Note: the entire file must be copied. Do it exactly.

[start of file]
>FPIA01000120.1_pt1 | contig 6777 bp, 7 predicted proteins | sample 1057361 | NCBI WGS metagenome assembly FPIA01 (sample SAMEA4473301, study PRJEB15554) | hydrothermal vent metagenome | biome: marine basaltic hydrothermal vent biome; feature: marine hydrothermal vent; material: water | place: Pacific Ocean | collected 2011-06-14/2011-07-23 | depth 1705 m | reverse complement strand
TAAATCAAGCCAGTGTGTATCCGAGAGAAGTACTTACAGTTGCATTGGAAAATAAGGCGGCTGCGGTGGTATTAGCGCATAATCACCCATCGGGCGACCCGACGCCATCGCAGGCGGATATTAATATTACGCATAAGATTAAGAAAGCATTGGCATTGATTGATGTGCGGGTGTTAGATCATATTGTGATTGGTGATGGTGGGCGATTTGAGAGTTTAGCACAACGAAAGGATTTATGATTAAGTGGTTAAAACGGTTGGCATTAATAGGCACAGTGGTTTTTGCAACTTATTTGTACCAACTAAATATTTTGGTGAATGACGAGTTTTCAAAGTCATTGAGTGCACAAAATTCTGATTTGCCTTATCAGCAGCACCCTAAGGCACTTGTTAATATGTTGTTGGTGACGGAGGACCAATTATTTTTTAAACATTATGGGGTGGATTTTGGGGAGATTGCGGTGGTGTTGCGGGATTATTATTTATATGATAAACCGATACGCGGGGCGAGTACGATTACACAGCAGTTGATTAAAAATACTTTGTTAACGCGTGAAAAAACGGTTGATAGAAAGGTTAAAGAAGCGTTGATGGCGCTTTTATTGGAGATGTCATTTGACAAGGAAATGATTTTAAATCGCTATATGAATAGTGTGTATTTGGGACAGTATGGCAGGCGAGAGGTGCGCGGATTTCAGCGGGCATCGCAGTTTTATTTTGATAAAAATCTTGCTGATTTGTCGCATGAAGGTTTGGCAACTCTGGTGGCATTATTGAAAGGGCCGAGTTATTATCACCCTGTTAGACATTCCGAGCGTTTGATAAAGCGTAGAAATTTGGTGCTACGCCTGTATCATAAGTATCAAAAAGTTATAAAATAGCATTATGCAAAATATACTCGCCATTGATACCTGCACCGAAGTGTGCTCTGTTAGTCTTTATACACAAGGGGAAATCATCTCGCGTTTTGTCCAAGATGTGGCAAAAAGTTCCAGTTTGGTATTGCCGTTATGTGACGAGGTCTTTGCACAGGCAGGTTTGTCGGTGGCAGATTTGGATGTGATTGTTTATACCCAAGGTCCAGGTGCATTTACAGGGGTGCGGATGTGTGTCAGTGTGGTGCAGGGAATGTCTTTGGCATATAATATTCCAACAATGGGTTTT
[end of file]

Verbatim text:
>FPIA01000120.1_pt1 | contig 6777 bp, 7 predicted proteins | sample 1057361 | NCBI WGS metagenome assembly FPIA01 (sample SAMEA4473301, study PRJEB15554) | hydrothermal vent metagenome | biome: marine basaltic hydrothermal vent biome; feature: marine hydrothermal vent; material: water | place: Pacific Ocean | collected 2011-06-14/2011-07-23 | depth 1705 m | reverse complement strand
TAAATCAAGCCAGTGTGTATCCGAGAGAAGTACTTACAGTTGCATTGGAAAATAAGGCGGCTGCGGTGGTATTAGCGCATAATCACCCATCGGGCGACCCGACGCCATCGCAGGCGGATATTAATATTACGCATAAGATTAAGAAAGCATTGGCATTGATTGATGTGCGGGTGTTAGATCATATTGTGATTGGTGATGGTGGGCGATTTGAGAGTTTAGCACAACGAAAGGATTTATGATTAAGTGGTTAAAACGGTTGGCATTAATAGGCACAGTGGTTTTTGCAACTTATTTGTACCAACTAAATATTTTGGTGAATGACGAGTTTTCAAAGTCATTGAGTGCACAAAATTCTGATTTGCCTTATCAGCAGCACCCTAAGGCACTTGTTAATATGTTGTTGGTGACGGAGGACCAATTATTTTTTAAACATTATGGGGTGGATTTTGGGGAGATTGCGGTGGTGTTGCGGGATTATTATTTATATGATAAACCGATACGCGGGGCGAGTACGATTACACAGCAGTTGATTAAAAATACTTTGTTAACGCGTGAAAAAACGGTTGATAGAAAGGTTAAAGAAGCGTTGATGGCGCTTTTATTGGAGATGTCATTTGACAAGGAAATGATTTTAAATCGCTATATGAATAGTGTGTATTTGGGACAGTATGGCAGGCGAGAGGTGCGCGGATTTCAGCGGGCATCGCAGTTTTATTTTGATAAAAATCTTGCTGATTTGTCGCATGAAGGTTTGGCAACTCTGGTGGCATTATTGAAAGGGCCGAGTTATTATCACCCTGTTAGACATTCCGAGCGTTTGATAAAGCGTAGAAATTTGGTGCTACGCCTGTATCATAAGTATCAAAAAGTTATAAAATAGCATTATGCAAAATATACTCGCCATTGATACCTGCACCGAAGTGTGCTCTGTTAGTCTTTATACACAAGGGGAAATCATCTCGCGTTTTGTCCAAGATGTGGCAAAAAGTTCCAGTTTGGTATTGCCGTTATGTGACGAGGTCTTTGCACAGGCAGGTTTGTCGGTGGCAGATTTGGATGTGATTGTTTATACCCAAGGTCCAGGTGCATTTACAGGGGTGCGGATGTGTGTCAGTGTGGTGCAGGGAATGTCTTTGGCATATAATATTCCAACAATGGGTTTT